Big increase in number of Down's pregnancies

Decision of women to have children later in life behind rise
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Rising numbers of women choosing to have children later in life have led to a sharp increase in Down's syndrome pregnancies, research has revealed.

The number of Down's babies conceived has soared by 71 per cent in the last 20 years, as more women delay starting a family until their late thirties or early forties, figures out today show. But improvements in pre-natal screening mean that more of the affected pregnancies are being detected earlier, and most now end in terminations.

As a result, the number of babies born with Down's syndrome has remained fairly level at around 750 a year, although it has fluctuated from year to year by around 20 per cent.

The findings, published in the British Medical Journal, highlight the risks run by older mothers. The proportion of mothers aged over 35 doubled between 1989 and 2006, from 6 per cent to 15 per cent, and the number of those over 40 is rising even faster. The risk of a Down's syndrome pregnancy is 16 times greater in a mother over 40 than in one aged 25.

Joan Morris, professor of medical statistics at Queen Mary, University of London, said: "There has been an enormous shift in the age of mothers. It really has been dramatic. Down's is the commonest chromosomal abnormality in babies and the commonest abnormality of any kind in babies born to mothers over 45."

There were 1,075 Down's syndrome pregnancies in 1989-90, rising to 1,843 in 2007-8. On the basis of increases in maternal age, a 48 per cent rise in Down's births would have been expected, if none had been terminated. In fact, the number of births fell by 1 per cent, because of widespread screening. Professor Morris said: "The proportion of women who had a termination has not changed since 1989, at 92 per cent of those who had an antenatal diagnosis."

All women are offered screening, but the proportion of those over the age of 37 who accept it had remained the same over 20 years at 70 per cent. Professor Morris said: "Twenty years ago we were picking up 70 per cent of Down's syndrome babies and today we are still picking up 70 per cent. Now we have got the option of non-invasive screening tests [blood samples and ultrasound] but there is still a core group of women who don't want screening. There is a proportion who will always say no."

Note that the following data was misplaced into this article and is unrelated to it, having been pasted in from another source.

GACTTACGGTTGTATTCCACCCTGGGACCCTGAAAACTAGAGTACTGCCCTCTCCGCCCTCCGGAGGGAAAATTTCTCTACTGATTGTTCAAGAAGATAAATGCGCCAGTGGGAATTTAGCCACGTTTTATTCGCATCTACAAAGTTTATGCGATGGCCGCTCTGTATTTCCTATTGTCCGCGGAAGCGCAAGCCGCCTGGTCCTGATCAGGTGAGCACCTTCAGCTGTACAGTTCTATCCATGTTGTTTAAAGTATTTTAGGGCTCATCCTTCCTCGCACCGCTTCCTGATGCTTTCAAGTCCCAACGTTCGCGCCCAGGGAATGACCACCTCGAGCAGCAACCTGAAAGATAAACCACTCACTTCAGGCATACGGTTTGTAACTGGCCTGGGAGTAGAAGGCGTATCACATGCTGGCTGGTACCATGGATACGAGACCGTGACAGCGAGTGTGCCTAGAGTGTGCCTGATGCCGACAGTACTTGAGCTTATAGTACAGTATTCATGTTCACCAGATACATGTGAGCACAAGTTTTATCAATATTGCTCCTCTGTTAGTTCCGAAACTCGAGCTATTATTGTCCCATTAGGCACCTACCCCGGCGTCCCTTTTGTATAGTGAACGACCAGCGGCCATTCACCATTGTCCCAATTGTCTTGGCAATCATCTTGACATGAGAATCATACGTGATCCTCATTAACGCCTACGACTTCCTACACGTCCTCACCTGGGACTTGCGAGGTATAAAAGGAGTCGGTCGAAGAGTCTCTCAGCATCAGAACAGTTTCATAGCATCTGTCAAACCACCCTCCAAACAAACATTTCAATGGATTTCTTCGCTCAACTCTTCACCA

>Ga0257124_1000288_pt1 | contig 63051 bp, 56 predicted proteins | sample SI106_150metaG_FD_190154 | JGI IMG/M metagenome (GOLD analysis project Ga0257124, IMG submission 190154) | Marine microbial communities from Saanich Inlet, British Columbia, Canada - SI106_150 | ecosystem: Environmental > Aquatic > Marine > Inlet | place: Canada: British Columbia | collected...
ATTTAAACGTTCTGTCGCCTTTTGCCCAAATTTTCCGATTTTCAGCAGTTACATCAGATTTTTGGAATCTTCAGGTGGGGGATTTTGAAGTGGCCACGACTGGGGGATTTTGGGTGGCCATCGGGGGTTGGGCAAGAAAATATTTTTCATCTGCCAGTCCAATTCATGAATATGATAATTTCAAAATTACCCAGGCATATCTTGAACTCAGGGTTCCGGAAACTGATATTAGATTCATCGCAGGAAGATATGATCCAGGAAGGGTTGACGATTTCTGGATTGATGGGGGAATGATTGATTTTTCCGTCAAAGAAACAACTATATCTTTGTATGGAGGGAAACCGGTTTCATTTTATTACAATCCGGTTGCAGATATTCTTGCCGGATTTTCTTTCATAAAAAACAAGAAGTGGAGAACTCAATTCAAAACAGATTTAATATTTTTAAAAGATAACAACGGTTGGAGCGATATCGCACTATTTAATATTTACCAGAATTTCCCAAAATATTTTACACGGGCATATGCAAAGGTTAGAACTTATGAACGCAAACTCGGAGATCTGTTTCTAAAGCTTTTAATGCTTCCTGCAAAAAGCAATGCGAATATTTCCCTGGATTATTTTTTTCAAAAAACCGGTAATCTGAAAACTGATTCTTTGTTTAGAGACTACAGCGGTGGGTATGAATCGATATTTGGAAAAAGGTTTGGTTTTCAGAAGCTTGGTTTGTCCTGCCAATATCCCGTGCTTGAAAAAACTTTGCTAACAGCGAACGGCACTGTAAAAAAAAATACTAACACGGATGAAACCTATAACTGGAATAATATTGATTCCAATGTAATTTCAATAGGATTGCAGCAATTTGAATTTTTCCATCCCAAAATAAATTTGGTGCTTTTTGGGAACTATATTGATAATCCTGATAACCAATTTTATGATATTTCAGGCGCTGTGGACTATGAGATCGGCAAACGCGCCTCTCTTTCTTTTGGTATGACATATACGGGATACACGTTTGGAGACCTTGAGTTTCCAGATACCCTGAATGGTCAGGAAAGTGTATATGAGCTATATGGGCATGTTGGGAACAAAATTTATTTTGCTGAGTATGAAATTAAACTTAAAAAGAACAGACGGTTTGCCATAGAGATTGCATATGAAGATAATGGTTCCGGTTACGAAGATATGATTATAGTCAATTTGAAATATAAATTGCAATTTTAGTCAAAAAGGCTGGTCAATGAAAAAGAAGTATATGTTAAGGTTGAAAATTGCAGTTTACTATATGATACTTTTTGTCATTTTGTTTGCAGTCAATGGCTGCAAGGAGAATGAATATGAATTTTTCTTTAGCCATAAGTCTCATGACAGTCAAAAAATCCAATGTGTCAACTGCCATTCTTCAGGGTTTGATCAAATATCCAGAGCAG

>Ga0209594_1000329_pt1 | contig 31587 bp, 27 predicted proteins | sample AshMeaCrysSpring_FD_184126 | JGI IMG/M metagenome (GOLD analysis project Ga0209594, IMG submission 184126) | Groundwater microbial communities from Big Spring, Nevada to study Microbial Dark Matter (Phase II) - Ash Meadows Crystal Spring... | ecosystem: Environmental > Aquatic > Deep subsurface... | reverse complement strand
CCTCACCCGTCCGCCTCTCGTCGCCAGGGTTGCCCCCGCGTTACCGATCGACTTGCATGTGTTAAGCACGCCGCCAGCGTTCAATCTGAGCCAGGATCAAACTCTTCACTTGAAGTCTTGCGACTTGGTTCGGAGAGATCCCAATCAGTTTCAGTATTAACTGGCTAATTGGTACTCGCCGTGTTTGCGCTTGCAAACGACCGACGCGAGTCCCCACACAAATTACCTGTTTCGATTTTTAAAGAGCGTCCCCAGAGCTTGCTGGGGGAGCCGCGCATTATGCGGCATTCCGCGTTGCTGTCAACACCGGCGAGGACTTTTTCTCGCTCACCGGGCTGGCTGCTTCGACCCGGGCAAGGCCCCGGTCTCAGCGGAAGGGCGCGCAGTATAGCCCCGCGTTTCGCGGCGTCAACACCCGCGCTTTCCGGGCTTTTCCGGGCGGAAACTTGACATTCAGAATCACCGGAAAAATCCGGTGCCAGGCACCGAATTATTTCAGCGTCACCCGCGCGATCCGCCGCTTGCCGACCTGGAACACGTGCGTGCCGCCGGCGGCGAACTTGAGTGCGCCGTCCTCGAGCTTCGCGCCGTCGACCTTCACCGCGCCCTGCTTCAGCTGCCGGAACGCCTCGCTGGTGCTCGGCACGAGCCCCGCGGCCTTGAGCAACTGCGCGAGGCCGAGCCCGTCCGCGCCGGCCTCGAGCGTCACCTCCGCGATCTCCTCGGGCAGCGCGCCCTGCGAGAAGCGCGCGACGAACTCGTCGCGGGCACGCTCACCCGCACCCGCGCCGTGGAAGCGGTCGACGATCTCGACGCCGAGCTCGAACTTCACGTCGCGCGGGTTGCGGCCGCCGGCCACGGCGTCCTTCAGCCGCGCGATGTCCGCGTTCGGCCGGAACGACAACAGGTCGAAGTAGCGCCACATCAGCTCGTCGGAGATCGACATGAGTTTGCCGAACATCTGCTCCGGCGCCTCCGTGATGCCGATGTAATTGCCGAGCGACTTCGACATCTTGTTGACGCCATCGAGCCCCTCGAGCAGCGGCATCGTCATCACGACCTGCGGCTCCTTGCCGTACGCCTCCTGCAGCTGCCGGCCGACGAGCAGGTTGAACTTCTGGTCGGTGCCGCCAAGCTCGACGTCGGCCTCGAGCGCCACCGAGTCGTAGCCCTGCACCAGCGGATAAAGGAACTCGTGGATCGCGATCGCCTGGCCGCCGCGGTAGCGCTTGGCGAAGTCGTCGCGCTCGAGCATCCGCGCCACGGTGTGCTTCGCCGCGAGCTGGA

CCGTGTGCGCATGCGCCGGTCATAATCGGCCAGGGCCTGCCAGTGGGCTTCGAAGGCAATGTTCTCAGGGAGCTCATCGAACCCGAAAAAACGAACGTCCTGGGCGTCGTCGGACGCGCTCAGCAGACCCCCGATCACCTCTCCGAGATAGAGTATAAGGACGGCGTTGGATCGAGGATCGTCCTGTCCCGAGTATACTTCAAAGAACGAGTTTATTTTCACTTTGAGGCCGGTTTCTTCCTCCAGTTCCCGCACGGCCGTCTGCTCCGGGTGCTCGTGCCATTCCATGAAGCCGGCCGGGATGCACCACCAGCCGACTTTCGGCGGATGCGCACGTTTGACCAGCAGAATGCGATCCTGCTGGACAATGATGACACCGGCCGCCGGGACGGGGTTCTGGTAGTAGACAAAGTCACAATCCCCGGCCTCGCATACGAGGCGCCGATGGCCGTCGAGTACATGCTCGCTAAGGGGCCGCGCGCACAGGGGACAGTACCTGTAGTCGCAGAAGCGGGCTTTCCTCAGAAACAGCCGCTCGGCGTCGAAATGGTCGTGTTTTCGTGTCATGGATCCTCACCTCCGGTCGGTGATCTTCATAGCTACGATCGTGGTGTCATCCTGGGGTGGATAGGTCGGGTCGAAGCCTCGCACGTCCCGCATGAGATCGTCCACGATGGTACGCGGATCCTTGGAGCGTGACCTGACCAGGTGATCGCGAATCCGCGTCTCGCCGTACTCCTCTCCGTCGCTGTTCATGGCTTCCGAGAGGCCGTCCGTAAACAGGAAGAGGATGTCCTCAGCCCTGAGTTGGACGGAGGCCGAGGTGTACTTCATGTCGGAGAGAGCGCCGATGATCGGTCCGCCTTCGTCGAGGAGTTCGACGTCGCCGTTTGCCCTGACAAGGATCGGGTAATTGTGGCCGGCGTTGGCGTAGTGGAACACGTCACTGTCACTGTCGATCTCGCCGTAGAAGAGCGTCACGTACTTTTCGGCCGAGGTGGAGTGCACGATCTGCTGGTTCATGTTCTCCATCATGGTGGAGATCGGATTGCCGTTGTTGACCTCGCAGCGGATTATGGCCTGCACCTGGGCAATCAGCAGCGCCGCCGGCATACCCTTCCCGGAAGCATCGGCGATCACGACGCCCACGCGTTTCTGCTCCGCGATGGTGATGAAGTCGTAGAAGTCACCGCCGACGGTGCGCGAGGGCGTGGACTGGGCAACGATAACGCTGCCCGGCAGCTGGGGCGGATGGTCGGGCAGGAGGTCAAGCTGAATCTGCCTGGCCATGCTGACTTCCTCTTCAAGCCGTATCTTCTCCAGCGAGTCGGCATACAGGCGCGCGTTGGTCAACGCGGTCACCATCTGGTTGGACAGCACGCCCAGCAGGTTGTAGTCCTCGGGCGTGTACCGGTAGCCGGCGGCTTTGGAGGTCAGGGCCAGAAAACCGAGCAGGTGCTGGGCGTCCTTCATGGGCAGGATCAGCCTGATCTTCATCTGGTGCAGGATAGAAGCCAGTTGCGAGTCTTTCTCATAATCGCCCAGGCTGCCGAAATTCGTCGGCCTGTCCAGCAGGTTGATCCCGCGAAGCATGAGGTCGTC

Among women under the age of 37, the proportion of Down's pregnancies detected had risen from 3 per cent to 43 per cent over the same period, because of better screening methods. Professor Morris said: "As the test improves we may get near 70 per cent of babies detected, but I don't think we will make 100 per cent." More research was needed into why women refused screening, she added.

Case study: 'The doctors were straight with me'

*Sarah Burnage was 39 when her fourth child, Harry, was born. She had the same screening tests as for her previous pregnancies, followed by amniocentesis when they showed a one-in-98 risk of Down's syndrome.

"There was quite a lot of pressure on me to accept a termination if the amniocentesis result came back positive," she said. "But when it did, and I asked what the options were, they were very straight with me and didn't push it. I decided to go ahead. I was a single mother working full-time, but my other children were very supportive. That was almost five years ago, and I am still working, as a project manager at Morgan Stanley. I have a new partner now. It is very do-able. Harry goes to mainstream school and does all the same things as his peers, even if he takes a bit longer to learn."

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